U.S. Officials: No Radioactivity Detected on Korean Peninsula

Tests have failed to detect any radioactive fallout in or around the Korean Peninsula, U.S. officials said Friday.

A U.S. military official confirmed to FOX News that an Air Force plane capable of sampling the atmosphere for radioactivity was dispatched to the region from the Kadena air base in Okinawa, Japan, following North Korea's claim of carrying out a successful nuclear test. The WC-135 plane did not pick up any traces of a nuclear explosion, said the official, who spoke on the condition of anonymity.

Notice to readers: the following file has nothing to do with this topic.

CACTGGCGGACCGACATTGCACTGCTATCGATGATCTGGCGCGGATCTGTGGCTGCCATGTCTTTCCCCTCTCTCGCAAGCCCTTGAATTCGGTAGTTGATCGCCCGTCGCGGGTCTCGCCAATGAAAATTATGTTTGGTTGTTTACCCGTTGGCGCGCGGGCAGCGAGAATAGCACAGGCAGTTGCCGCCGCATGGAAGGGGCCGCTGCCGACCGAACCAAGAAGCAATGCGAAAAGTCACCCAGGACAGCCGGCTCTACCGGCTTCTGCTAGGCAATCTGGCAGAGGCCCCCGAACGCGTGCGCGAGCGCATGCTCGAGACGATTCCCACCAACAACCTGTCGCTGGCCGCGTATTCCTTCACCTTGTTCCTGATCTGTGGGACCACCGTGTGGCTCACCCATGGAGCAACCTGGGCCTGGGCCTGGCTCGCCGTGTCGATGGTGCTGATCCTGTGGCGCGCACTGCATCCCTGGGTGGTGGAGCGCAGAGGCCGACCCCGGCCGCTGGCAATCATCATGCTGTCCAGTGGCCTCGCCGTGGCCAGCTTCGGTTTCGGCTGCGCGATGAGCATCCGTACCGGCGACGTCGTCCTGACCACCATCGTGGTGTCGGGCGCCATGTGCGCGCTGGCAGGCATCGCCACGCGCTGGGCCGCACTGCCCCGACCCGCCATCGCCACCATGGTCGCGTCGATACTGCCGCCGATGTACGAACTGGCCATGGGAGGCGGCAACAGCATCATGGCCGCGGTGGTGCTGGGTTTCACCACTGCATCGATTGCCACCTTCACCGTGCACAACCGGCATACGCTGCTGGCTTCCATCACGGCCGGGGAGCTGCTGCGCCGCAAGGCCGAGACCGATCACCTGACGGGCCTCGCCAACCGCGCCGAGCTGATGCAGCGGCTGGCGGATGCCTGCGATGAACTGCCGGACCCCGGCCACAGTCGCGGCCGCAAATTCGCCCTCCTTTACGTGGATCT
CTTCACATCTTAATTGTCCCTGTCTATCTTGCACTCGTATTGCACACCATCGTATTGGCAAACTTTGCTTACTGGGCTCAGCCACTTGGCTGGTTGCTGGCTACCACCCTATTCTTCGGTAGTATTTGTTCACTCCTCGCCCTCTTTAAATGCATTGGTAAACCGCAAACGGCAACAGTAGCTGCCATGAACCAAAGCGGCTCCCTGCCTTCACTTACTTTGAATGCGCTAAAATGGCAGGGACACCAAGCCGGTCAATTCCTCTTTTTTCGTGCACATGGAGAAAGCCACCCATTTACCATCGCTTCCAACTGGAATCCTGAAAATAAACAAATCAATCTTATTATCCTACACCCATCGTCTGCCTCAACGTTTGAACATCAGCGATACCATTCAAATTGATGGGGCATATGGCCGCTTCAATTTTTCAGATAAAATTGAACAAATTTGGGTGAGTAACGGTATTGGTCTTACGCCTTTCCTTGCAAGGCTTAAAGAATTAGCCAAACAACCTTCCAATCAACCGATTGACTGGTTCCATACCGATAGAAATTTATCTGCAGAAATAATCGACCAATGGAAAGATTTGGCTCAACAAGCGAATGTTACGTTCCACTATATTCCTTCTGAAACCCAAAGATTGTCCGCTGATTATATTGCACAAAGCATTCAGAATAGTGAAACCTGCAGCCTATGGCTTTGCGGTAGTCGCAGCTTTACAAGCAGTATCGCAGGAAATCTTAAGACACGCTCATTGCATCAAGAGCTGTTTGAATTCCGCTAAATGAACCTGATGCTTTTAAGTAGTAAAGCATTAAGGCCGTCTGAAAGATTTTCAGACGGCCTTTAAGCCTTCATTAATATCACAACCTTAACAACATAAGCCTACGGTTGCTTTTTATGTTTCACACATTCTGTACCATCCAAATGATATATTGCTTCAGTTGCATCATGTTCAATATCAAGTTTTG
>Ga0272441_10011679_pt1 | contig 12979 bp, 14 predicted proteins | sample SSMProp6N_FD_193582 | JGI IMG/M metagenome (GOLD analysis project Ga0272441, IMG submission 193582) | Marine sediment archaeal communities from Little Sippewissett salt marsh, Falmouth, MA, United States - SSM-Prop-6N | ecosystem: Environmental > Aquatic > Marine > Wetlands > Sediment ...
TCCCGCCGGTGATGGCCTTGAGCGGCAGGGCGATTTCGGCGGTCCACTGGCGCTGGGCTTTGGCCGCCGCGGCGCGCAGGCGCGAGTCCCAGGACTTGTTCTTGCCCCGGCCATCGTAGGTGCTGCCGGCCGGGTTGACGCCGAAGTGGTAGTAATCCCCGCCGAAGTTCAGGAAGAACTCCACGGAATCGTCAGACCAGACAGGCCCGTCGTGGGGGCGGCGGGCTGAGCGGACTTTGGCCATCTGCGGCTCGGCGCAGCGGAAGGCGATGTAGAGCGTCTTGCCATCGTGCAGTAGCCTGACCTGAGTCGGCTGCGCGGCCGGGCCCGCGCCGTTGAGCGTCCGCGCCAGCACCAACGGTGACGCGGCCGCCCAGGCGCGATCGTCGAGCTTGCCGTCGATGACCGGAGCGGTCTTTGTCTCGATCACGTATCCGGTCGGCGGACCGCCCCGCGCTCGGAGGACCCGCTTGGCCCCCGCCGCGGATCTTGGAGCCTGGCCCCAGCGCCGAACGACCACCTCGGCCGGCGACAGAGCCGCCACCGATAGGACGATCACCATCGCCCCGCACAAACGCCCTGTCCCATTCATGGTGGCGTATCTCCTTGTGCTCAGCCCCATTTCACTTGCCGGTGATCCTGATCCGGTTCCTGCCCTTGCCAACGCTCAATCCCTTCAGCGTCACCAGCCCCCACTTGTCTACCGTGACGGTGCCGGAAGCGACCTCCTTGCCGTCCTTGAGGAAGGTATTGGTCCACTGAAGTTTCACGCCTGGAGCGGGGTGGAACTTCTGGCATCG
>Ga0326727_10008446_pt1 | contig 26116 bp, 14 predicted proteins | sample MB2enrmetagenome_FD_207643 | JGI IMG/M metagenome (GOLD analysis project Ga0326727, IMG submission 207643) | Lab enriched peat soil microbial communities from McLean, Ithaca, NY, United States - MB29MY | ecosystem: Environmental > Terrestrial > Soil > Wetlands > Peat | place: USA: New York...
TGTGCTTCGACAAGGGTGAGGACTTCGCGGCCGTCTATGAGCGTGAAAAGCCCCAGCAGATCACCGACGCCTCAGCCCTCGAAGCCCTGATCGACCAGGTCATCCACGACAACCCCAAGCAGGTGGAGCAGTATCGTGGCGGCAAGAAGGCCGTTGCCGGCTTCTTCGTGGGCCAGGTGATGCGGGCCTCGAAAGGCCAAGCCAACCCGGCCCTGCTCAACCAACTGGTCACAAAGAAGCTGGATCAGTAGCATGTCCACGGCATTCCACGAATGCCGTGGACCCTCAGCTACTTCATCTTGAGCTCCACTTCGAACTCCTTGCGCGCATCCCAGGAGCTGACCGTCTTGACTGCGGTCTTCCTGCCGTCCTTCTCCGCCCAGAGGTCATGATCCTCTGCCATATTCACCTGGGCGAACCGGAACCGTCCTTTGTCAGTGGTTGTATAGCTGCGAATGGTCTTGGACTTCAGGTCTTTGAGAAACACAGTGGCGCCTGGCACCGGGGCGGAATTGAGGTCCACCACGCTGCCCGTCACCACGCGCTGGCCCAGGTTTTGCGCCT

Tests conducted by the Vienna-based Comprehensive Nuclear Test Ban Treaty Organization, the U.N. agency that has monitoring stations around the world, also failed to detect radioactive fallout in the region, according to a spokesperson for the group.

CountryWatch: North Korea

A Japanese government official said measurements taken in the area following North Korea's claim showed no sign of radioactivity.

U.S. military and intelligence cautioned Friday that the absence of evidence was not definitive proof that North Korea had not conducted a nuclear test, pointing out that other factors could prevent radioactivity from being detected.

The United States, which is seeking strong sanctions against North Korea in the U.N. Security Council, has yet to announce a final determination on the subject.

Click here to go to FOXNews.com's North Korea Center.